In the present report we analyze the mechanisms involved in the induction of cell death by CA-4-P in proliferating human endothelial cells, which has significance for potential downstream anti-angiogenic effects of the drug. Here we investigate the involvement of the cell cycle in the mechanism by which endothelial cells die after CA-4-P treatment and the potential link between entry into mitosis and induction of cell death by apoptosis. Understanding these mechanisms is important for exploiting the potential of this drug for the treatment of angioproliferative diseases including cancer.

      Materials and Methods

      Materials

      CA-4-P was obtained from OXiGENE, Inc. (Watertown, MA). Anti-β-tubulin monoclonal antibody (clone TUB.2.1), fibronectin, heparin, mammalian protease inhibitor cocktail, and cell culture media were from Sigma (Poole, UK). Fetal calf serum was from Helena Biosciences (Tyne and Wear, UK). Mouse anti-cyclin B1 antibody was purchased from BD Biosciences Pharmigen (Oxford, UK). Mouse anti-poly-(ADP)-ribose polymerase (PARP) and anti-phopsho-histone H1 antibodies were obtained from Upstate (Botolph Claydon, UK). Purvalanol A and Z-VAD-FMK were from Calbiochem (Beeston, UK).

      Cell Culture

      Human umbilical vein endothelial cells from pooled donors (TCS CellWorks, Botolph Clayton, UK) were grown on gelatin-coated culture dishes in M199 supplemented with 20% fetal calf serum, 4 mmol/L l-glutamine, 20 μg/ml endothelial cell growth supplement (First Link, Birmingham, UK), and 80 μg/ml heparin. Cells were plated at 104 cells/cm2 and were used 24 to 48 hours after plating. Only cells between the first and fourth passages were used for experiments.

      Determination of Proliferation/Cell Viability

      Cells were plated onto gelatin-coated dishes at a density of 2 × 104 cells/cm2 and allowed to adhere for 24 hours after which they were treated with CA-4-P in fresh medium. At the end of the incubation period (24 to 48 hours), both adherent and non-adherent cells were harvested, pooled, and counted in a hemocytometer. Cell viability was evaluated by the trypan blue exclusion assay.

      Analysis of DNA by Flow Cytometry

      Cells were plated and treated with CA-4-P as described for the proliferation assay above. Adherent cells collected by trypsinization were pooled with floating cells, washed in phosphate-buffered saline (PBS), and fixed with ice-cold 70% ethanol. Fixed samples were extensively washed in PBS, treated with RNase A (20 μg/ml, 30 minutes, 37°C), and resuspended in propidium iodide (PI) (20 μg/ml). Stained cells were analyzed on a FACS flow cytometer (Becton Dickinson). The low-level gate was set at 10% of the value of the G1 peak and the percentages of cells within the G1 and G2/M phases of the cell cycle were determined by analysis with CellQuest software (Becton Dickinson).

      Immunofluorescence Microscopy

      Cells were cultured on Permanox Lab-Tek chamber slides coated with 10 μg/ml human fibronectin (Invitrogen, Paisley, UK). For immunofluorescence visualization of microtubules and localization of cyclin B and phosphorylated histone H1, cells were fixed in 3.7% formaldehyde in PBS, permeabilized with 0.1% Triton X-100, and incubated with primary antibodies followed by sequential incubations with biotin-labeled anti-mouse/anti-rabbit IgG and fluorescein isothiocyanate-labeled avidin D (Vector Laboratories, Peterborough, UK). For simultaneous visualization of actin, 5 U/ml Texas Red-conjugated phalloidin (Molecular Probes, Leiden, The Netherlands) was added together with the avidin. Slides were mounted in Vectashield with 4,6-diamidino-2-phenylindole (DAPI) (Vector Laboratories) to visualize nuclei. Fluorescence or phase contrast images were acquired with a Nikon Eclipse TE200 inverted microscope and a cooled charge-couple device camera (Cohu, San Diego, CA) and processed using Adobe Photoshop software.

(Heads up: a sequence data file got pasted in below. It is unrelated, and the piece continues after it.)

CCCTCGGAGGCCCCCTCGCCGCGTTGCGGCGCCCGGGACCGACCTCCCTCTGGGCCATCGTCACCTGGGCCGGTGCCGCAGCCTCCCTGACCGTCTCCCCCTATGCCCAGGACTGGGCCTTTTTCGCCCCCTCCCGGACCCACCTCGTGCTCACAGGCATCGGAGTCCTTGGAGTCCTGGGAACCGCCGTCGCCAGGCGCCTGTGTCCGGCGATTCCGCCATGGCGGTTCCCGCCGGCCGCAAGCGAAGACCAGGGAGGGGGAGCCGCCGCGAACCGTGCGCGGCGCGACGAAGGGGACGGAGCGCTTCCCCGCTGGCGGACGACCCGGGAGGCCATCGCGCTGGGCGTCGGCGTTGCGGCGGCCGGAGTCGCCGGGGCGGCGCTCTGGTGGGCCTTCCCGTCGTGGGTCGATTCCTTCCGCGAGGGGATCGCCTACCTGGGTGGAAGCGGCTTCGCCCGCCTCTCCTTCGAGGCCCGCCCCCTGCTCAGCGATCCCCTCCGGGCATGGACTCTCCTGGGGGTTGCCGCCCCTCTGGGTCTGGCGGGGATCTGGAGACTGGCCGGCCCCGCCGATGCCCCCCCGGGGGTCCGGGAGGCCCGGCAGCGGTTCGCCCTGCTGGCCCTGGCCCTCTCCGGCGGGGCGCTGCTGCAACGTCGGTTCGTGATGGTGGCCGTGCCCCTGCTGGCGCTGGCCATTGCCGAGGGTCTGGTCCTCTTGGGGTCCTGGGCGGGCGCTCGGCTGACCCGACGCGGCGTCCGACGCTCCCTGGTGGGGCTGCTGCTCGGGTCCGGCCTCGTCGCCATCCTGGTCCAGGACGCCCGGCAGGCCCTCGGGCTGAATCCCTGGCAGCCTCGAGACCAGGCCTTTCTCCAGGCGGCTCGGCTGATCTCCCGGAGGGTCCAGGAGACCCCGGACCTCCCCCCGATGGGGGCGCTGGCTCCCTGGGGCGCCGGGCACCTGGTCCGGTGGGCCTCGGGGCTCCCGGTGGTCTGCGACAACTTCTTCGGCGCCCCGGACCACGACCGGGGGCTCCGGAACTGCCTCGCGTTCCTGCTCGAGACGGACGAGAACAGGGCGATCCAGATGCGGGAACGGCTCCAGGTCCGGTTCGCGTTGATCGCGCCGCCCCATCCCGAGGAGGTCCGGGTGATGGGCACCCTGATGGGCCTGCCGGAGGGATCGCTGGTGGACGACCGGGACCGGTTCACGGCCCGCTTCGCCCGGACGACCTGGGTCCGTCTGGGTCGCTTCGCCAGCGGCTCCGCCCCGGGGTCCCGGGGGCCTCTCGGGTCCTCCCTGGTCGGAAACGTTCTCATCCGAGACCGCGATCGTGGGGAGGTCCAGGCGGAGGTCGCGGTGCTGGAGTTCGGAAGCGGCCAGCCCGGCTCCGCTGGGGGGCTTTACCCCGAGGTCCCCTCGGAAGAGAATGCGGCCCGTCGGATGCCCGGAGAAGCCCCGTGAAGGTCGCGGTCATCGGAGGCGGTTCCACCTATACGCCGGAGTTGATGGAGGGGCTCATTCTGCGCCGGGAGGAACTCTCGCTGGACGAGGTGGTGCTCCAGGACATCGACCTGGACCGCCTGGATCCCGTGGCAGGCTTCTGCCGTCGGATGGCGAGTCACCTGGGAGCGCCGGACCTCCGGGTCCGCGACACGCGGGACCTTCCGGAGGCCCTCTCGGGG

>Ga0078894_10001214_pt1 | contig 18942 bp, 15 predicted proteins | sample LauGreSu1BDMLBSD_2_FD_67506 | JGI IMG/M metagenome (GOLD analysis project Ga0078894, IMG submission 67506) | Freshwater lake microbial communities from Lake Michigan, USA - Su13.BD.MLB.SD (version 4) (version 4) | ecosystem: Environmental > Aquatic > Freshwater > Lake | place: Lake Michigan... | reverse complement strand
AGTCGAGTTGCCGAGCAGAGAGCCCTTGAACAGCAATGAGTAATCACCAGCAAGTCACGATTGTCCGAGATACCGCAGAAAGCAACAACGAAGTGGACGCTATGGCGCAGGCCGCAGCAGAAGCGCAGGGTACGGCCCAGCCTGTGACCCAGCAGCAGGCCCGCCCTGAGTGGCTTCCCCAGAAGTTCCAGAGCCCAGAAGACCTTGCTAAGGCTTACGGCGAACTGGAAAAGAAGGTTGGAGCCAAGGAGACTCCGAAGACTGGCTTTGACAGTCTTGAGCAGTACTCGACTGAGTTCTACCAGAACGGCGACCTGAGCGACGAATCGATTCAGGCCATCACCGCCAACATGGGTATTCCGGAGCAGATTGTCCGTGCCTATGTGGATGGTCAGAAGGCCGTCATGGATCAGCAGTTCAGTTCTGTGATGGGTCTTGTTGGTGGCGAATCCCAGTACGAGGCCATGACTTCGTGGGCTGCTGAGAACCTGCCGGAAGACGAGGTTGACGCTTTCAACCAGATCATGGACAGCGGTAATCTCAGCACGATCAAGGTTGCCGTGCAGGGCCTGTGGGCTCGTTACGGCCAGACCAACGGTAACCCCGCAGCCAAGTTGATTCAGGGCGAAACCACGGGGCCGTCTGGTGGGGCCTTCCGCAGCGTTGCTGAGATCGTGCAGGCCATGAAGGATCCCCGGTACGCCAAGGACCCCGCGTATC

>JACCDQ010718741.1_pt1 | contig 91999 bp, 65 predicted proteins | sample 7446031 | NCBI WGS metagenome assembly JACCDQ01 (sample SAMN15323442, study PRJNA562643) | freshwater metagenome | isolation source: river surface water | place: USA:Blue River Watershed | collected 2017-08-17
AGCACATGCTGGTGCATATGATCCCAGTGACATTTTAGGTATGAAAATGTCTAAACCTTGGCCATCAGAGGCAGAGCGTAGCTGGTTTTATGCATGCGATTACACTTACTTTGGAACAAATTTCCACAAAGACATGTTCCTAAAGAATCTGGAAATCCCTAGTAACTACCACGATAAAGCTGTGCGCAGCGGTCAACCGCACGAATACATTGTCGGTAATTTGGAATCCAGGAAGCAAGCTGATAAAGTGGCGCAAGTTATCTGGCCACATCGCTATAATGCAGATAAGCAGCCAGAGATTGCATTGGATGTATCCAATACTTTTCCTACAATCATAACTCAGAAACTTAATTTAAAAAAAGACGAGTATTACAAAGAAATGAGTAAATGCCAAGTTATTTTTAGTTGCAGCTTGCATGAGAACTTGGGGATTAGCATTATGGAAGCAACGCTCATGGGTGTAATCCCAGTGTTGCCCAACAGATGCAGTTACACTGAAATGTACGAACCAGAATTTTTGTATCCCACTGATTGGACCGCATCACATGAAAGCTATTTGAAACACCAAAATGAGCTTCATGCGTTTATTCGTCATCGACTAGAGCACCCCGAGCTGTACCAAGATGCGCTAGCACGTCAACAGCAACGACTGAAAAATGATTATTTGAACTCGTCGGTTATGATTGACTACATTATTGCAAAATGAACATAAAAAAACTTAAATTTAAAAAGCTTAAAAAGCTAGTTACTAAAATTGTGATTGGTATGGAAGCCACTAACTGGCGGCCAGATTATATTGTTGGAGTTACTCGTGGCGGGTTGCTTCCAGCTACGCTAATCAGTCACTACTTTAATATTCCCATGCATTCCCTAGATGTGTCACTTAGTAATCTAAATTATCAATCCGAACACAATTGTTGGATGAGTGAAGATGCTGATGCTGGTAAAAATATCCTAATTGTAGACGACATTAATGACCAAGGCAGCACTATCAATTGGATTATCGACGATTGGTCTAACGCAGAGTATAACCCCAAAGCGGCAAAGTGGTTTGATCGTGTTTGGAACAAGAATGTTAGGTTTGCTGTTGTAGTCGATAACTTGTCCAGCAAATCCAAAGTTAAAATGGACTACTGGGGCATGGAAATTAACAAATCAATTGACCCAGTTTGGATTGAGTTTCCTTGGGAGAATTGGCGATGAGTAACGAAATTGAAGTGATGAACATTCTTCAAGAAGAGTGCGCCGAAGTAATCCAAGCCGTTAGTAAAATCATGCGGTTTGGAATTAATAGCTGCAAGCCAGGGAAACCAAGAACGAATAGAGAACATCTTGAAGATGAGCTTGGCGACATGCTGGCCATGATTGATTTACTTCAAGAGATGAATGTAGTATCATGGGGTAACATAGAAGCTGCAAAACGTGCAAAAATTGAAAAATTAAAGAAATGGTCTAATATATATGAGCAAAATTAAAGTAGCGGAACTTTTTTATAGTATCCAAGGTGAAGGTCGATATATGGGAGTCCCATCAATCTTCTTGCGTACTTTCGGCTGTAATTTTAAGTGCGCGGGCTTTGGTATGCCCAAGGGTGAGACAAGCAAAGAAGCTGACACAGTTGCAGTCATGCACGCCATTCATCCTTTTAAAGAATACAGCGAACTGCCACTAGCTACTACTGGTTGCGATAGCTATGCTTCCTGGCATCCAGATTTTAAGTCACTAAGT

Cell Death Enzyme-Linked Immunosorbent Assay (ELISA)

      To assay apoptotic cell death, an ELISA-based photometric assay kit was used (Cell Death Detection ELISAPLUS;Roche Diagnositics, Lews, UK) that measures cytoplasmic DNA-histone nucleosome complexes generated during apoptotic DNA fragmentation. Briefly cells were plated in 24-well cluster plates at a density of 104 cells/cm2 and allowed to adhere overnight before exposure to drug in fresh medium. At specified times, cluster plates were centrifuged for 10 minutes at 200 × g and after removal of supernatants cells were lysed directly in the wells in 200 μl of lysis buffer supplied in the kit. Cytoplasmic fractions were analyzed for presence of nucleosomes according to the manufacturer's instructions. The increase in optical density over that obtained by control untreated cells is represented as fold increase in released nucleosomes.

      Annexin V Staining of Apoptotic Cells

      To determine whether exposure of phosphatidylserine occurred to the outer leaf membrane of cells, an indication of apoptosis, unfixed cells were analyzed using the Annexin-V-FLUOS staining kit (Roche Diagnostics). Briefly, cells in chamber slides were exposed to CA-4-P for specified time periods. The culture medium was then removed and any nonadherent cells were collected by centrifugation and replaced into their corresponding slide wells. Cells were covered with a solution containing annexin V and PI as recommended by the manufacturer and analyzed under an inverted fluorescence microscope.

      Western Blotting Analysis

      Cell lysates were prepared as described before.
      • Vinals F
      • Pouyssegur J